Saturday, October 10, 2009


"...we saw a far-away town sleeping in a valley by a winding river; and beyond it on a hill, a vast grey fortress, with towers and turrets, the first I had ever seen out of a picture.

Bridgeport? - said I
Camelot. - said He."

Well, we're in Dublin. We managed to get our lives sorted out and folded into 4 overstuffed suitcases (in true tradition I forgot to pack my toothbrush, toothpaste, and running shoes) - and arrived in Dublin on a grey non-rainy day. I could go on about mixed emotions, giant bouts of happiness fused with a slight claustrophobia at such a densely populated city, but instead I'll do what I'm good at - list making.

Edible, Fantastic things in Dublin:

i) Laduree apparently opened here over the summer, which is happiness beyond words! the packaging alone does me in, nevermind the macaroons.

ii) Coco and Busyfeet cafe - small, unpretentious, friendly, wonderful soup and chai.

iii) The Bald Barista / Milk and Honey Cafe - haven't decided which one I like better, but astoundingly good coffee at both, and located serendipitously next to my morning bus stop...

iv) Fallon and Byrne - foodies unite! Imported goods from all over the place, the only place you can get your hands on both Aunt Jemima's syrup (and other north american fare) and balsamic vinegar from an obscure village in Cyprus. Amazing take-away food.

v) Butler's. All I need to say is this - they melt down best-quality chocolate and sell it under the guise of 'hot chocolate'. Heavens.

vi) General, fantastic ethnic food. Really really. The influx of ethnicities in the past decade makes Dublin an interesting city for food - the whole first year I was here, I don't think I tasted 'Irish food', as everything edible down the road is Bengali, Punjabi, Persian, Arabic, Polish, French...

vii) Avoca. Their bread and scones have gotten me through dire exams - gastronomically and emotionally.

We definitely miss Canada though. There are too many things I could list on that one, family and Tim Hortons being in the top 5. But being back on this side of the ocean is exciting, I suddenly slip into new skin and feel braver here, as silly as that sounds.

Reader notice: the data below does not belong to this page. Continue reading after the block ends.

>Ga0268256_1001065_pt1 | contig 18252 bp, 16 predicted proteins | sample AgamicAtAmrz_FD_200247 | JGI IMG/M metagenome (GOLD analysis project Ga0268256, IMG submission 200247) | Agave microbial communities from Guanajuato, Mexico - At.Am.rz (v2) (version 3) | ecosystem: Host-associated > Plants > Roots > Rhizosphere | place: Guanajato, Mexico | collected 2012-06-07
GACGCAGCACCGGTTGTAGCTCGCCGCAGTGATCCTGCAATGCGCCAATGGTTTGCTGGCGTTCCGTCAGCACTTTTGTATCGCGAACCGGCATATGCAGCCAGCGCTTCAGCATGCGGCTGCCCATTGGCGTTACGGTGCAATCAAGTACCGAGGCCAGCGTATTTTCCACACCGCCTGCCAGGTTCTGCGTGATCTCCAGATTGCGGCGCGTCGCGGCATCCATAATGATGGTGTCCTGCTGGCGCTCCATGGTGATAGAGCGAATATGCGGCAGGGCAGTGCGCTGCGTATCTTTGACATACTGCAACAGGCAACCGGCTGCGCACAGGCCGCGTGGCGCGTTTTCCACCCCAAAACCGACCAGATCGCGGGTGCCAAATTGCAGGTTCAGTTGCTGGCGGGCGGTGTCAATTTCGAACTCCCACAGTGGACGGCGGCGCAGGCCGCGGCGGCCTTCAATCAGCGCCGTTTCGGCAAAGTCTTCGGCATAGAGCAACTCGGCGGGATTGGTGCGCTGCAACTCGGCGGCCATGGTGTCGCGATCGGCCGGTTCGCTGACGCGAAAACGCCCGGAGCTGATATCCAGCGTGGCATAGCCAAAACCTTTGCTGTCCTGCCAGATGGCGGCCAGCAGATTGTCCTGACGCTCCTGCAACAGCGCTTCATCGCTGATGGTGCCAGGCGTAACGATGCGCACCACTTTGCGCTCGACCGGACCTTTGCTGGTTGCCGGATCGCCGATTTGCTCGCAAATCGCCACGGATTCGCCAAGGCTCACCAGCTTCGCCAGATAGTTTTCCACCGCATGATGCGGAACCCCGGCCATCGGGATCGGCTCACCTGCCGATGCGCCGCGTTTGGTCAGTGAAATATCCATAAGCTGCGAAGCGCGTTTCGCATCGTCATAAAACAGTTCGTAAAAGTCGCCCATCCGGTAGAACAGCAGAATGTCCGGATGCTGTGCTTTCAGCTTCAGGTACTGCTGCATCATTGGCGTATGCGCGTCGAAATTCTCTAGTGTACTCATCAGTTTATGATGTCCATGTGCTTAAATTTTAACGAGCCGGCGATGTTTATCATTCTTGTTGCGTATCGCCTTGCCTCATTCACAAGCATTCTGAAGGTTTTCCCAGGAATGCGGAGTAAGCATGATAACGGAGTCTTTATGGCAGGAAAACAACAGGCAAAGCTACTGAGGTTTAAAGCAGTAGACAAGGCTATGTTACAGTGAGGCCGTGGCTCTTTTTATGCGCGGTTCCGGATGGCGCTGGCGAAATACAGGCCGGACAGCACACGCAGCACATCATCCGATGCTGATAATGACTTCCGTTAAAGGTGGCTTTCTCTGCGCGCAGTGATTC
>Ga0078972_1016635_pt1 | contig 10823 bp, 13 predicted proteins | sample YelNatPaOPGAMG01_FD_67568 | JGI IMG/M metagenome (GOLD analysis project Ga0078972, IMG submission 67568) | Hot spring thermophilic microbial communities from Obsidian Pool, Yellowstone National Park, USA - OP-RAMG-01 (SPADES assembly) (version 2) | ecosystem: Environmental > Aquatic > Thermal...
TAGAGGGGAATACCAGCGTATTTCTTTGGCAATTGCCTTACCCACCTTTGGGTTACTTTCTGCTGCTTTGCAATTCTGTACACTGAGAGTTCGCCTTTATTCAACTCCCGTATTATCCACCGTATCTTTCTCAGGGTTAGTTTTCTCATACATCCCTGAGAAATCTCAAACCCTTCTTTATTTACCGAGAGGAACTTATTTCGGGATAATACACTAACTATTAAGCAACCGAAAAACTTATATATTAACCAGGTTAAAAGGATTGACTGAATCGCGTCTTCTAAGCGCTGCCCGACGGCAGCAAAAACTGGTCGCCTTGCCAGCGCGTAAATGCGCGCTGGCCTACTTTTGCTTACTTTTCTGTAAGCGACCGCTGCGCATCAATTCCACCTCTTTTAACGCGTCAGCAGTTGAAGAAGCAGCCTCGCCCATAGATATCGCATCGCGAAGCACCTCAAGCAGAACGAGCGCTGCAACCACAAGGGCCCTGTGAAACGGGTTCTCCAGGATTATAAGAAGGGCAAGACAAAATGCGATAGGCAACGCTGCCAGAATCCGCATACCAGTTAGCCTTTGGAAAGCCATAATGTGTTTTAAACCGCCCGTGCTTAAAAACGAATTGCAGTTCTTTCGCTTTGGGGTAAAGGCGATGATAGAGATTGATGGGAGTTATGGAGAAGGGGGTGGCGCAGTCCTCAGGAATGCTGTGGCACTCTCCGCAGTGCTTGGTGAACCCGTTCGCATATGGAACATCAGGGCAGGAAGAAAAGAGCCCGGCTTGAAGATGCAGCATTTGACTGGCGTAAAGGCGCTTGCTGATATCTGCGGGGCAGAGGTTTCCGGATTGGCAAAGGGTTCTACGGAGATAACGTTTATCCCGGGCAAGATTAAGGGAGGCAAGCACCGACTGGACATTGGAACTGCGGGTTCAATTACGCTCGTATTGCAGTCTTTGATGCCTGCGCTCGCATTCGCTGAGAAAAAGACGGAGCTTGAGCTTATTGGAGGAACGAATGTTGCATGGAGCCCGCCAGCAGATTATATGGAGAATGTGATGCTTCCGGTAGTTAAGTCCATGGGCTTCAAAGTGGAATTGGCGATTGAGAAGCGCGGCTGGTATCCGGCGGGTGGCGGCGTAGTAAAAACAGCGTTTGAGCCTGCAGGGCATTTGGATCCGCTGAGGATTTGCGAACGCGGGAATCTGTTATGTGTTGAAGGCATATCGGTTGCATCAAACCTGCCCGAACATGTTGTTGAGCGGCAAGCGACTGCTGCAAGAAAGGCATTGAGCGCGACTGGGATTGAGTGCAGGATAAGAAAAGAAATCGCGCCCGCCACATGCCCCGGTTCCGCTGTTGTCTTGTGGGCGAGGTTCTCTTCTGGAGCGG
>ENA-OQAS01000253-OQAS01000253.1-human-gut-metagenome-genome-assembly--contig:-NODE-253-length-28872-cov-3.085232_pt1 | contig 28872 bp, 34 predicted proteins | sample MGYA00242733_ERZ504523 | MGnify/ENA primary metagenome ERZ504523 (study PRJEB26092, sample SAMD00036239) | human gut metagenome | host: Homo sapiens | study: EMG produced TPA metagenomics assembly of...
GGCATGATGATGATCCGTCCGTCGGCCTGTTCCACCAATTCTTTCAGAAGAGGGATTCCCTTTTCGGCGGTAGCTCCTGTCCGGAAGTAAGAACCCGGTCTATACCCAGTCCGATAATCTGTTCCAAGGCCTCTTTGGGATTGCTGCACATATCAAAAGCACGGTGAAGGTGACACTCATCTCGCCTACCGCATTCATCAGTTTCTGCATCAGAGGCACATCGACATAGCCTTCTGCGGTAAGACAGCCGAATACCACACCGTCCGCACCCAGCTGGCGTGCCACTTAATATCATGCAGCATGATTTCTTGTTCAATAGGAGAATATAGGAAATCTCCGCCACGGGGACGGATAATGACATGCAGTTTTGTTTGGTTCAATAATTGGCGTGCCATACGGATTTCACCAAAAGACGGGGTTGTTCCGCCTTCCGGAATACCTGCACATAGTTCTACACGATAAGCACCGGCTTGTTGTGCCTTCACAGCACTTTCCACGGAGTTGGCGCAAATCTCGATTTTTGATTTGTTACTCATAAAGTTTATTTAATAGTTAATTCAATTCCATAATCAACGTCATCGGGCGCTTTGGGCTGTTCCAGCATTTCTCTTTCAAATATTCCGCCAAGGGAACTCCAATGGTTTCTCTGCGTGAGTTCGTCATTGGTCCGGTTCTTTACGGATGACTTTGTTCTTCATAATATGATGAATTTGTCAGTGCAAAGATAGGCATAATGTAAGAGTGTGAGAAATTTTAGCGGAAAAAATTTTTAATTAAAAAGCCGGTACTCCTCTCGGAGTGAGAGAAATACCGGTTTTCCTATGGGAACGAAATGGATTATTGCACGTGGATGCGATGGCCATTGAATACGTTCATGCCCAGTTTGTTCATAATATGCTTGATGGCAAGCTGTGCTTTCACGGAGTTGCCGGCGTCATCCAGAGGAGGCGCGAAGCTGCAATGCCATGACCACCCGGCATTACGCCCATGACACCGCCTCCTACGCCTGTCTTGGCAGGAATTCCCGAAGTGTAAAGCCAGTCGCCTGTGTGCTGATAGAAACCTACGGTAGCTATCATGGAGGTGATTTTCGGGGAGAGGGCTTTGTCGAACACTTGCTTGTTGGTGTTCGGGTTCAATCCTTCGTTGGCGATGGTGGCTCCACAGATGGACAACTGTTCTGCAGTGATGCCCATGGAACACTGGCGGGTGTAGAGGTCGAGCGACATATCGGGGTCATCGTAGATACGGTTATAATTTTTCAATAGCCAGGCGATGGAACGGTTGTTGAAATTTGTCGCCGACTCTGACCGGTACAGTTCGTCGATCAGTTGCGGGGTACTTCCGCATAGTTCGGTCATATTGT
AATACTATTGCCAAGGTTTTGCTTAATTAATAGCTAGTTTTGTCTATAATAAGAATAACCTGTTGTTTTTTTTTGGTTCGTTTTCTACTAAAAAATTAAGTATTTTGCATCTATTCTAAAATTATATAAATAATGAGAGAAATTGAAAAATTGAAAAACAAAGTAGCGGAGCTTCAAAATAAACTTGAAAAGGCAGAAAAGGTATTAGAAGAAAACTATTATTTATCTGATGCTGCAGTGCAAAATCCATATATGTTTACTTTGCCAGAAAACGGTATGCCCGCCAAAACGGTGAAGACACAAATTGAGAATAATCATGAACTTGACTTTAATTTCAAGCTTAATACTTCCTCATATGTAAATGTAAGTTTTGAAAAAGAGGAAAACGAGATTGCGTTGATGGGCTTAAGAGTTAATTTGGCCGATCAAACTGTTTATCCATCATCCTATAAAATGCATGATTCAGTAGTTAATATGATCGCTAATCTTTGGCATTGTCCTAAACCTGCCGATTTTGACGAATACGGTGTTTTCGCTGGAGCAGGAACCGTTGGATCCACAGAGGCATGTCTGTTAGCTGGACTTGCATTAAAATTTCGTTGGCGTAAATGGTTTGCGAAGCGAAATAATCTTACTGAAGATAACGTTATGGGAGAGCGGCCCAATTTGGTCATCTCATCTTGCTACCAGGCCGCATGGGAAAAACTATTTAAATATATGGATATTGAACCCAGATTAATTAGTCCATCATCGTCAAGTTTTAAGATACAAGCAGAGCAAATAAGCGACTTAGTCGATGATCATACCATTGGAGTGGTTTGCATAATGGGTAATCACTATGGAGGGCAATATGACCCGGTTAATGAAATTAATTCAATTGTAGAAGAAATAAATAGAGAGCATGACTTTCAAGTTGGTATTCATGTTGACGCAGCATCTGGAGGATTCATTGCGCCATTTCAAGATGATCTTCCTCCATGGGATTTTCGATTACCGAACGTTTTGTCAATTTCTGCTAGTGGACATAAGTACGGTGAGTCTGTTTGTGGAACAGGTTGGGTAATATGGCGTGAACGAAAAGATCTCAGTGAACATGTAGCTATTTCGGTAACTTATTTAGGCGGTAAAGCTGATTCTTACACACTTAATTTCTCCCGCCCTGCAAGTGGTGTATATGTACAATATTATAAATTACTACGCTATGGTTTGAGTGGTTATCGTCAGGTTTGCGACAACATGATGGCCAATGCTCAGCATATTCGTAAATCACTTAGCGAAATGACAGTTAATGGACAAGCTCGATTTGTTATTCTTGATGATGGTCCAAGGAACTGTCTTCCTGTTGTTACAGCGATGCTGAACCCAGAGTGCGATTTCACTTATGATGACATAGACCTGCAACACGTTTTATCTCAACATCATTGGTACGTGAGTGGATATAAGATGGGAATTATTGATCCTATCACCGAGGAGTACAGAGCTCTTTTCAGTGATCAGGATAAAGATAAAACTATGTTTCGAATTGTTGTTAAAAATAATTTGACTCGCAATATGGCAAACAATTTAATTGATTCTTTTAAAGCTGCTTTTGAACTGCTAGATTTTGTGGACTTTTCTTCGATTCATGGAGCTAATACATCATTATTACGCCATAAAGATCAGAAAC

We wandered down Grafton and up and down the wee side-streets and came across a beautiful old bookstore, with first edition James Joyce all over the place. All I could think of was my first experiences with literature when I was younger - we lived through Enid Blyton, Roald Dahl, Asterix and Obelix, and Tintin. Vicariously.

Enid Blyton's writing was optimistic in the most absolute way - you could always identify with someone in her stories, and the adventures and general tomfoolery that was had was relentlessly cheery and so very pure. We always had an Enid Blyton in our school bag, and on our bedside tables. Things seemed to base around either a group of children at boarding school (The Malory Towers series, the St. Clare's series) or a group of kids that happened to come across, and solve, mysteries of every nature (The Fantastic Five, The Five Find-Outers).

I realize that trends change, and that we're apparently in the middle of a vampire-literature-frenzy, but I hope Blyton's writing isn't being replaced - all her novels were reliable to us as children, steady anchors in the ocean of adolescence.

This is a recipe from the summer - the most optimistic dessert I can think of at the moment, bright and clean. If you have pastry crust in the fridge, this really doesn't take long to make, and nectarines really should be roasted more often as the results are spectacular.

Nectarine and Coconut Galette.

The Crust -
1 cup APF
1/2 tsp sugar
18 tsp salt
6 tablespoons unsalted butter, cubed

Filling -
1 tablespoon ground almonds
1 tablespoon flour
1/3 cup brown sugar
3 tablespoons shredded coconut
4 large nectarines, quartered
1 tablespoon melted butter

The Crust - Mix together the flour, sugar and salt in a large bowl. Cut the butter in with your fingers, or a pastry cutter. Add about 4 tablespoons of ice cold water, mixing until the dough just comes together. On a lightly floured surface, knead the dough briefly for about a minute. Cover in cling-film and let rest in the fridge for a good 1-2 hours. When it's ready, roll out into a 14 inch disc.

Assembly - Mix the ground almond, flour, sugar and coconut together. Sprinkle into the center of the 14 inch pastry disc, leaving a 2 inch border. Arrange the nectarine wedges on the dough however you like, I did concentric circles with the skin-side down:

Sprinkle the nectarines with the 1/3 cup of brown sugar. Rotate the tart slowly, and fold up the edges of the dough over the nectarines, crimping the dough as you go. It's fine (and prettier!) if the pieces of dough overlap eachother. Brush the entire thing with some melted butter and bake in a hot oven (400 F) for about 30 minutes. If you find the edges browning too quickly, lower the heat slightly and tent the nectarine with foil to make sure the center of the dough cooks through.

Personally I like it best while it's still fairly warm, and a giant dollop of vanilla bean ice cream on the side isn't bad either. Enjoy!


  1. WHAT?? Laduree opened near you?? I am so jealous! And this galette looks fabulous, the combination is intriguing!

  2. Yes! The husband is swiftly on his way there, foraging for macaroons. Also - you're the first non-family member to comment here, it made my day, thank you!